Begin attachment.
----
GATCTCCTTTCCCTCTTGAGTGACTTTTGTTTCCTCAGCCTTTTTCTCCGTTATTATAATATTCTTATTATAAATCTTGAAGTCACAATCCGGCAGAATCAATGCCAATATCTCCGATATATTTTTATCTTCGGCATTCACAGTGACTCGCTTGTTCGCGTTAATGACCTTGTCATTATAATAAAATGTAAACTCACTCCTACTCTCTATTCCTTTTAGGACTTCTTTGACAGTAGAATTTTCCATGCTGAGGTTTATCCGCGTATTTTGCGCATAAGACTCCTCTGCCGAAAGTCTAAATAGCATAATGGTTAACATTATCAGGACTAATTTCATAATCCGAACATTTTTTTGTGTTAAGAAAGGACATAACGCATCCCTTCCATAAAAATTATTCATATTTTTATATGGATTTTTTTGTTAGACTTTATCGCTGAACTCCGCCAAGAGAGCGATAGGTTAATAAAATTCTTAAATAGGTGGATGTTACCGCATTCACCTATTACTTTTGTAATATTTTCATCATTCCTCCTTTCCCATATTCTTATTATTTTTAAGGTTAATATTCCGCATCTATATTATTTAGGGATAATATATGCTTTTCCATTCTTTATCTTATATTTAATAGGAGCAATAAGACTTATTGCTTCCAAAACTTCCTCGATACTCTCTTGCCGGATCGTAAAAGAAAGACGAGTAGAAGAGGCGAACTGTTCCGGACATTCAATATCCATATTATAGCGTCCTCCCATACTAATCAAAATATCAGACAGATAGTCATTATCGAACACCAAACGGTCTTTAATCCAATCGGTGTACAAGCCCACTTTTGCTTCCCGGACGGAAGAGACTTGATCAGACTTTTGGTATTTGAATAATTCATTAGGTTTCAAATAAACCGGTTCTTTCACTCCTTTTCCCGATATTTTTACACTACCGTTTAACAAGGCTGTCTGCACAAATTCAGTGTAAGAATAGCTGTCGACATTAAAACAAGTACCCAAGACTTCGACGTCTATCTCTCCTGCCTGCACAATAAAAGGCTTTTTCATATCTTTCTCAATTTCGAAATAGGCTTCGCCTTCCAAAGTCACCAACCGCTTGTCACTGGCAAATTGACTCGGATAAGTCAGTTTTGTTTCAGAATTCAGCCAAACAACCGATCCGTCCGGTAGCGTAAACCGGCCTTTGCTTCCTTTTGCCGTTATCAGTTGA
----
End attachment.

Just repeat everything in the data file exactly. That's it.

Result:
GATCTCCTTTCCCTCTTGAGTGACTTTTGTTTCCTCAGCCTTTTTCTCCGTTATTATAATATTCTTATTATAAATCTTGAAGTCACAATCCGGCAGAATCAATGCCAATATCTCCGATATATTTTTATCTTCGGCATTCACAGTGACTCGCTTGTTCGCGTTAATGACCTTGTCATTATAATAAAATGTAAACTCACTCCTACTCTCTATTCCTTTTAGGACTTCTTTGACAGTAGAATTTTCCATGCTGAGGTTTATCCGCGTATTTTGCGCATAAGACTCCTCTGCCGAAAGTCTAAATAGCATAATGGTTAACATTATCAGGACTAATTTCATAATCCGAACATTTTTTTGTGTTAAGAAAGGACATAACGCATCCCTTCCATAAAAATTATTCATATTTTTATATGGATTTTTTTGTTAGACTTTATCGCTGAACTCCGCCAAGAGAGCGATAGGTTAATAAAATTCTTAAATAGGTGGATGTTACCGCATTCACCTATTACTTTTGTAATATTTTCATCATTCCTCCTTTCCCATATTCTTATTATTTTTAAGGTTAATATTCCGCATCTATATTATTTAGGGATAATATATGCTTTTCCATTCTTTATCTTATATTTAATAGGAGCAATAAGACTTATTGCTTCCAAAACTTCCTCGATACTCTCTTGCCGGATCGTAAAAGAAAGACGAGTAGAAGAGGCGAACTGTTCCGGACATTCAATATCCATATTATAGCGTCCTCCCATACTAATCAAAATATCAGACAGATAGTCATTATCGAACACCAAACGGTCTTTAATCCAATCGGTGTACAAGCCCACTTTTGCTTCCCGGACGGAAGAGACTTGATCAGACTTTTGGTATTTGAATAATTCATTAGGTTTCAAATAAACCGGTTCTTTCACTCCTTTTCCCGATATTTTTACACTACCGTTTAACAAGGCTGTCTGCACAAATTCAGTGTAAGAATAGCTGTCGACATTAAAACAAGTACCCAAGACTTCGACGTCTATCTCTCCTGCCTGCACAATAAAAGGCTTTTTCATATCTTTCTCAATTTCGAAATAGGCTTCGCCTTCCAAAGTCACCAACCGCTTGTCACTGGCAAATTGACTCGGATAAGTCAGTTTTGTTTCAGAATTCAGCCAAACAACCGATCCGTCCGGTAGCGTAAACCGGCCTTTGCTTCCTTTTGCCGTTATCAGTTGA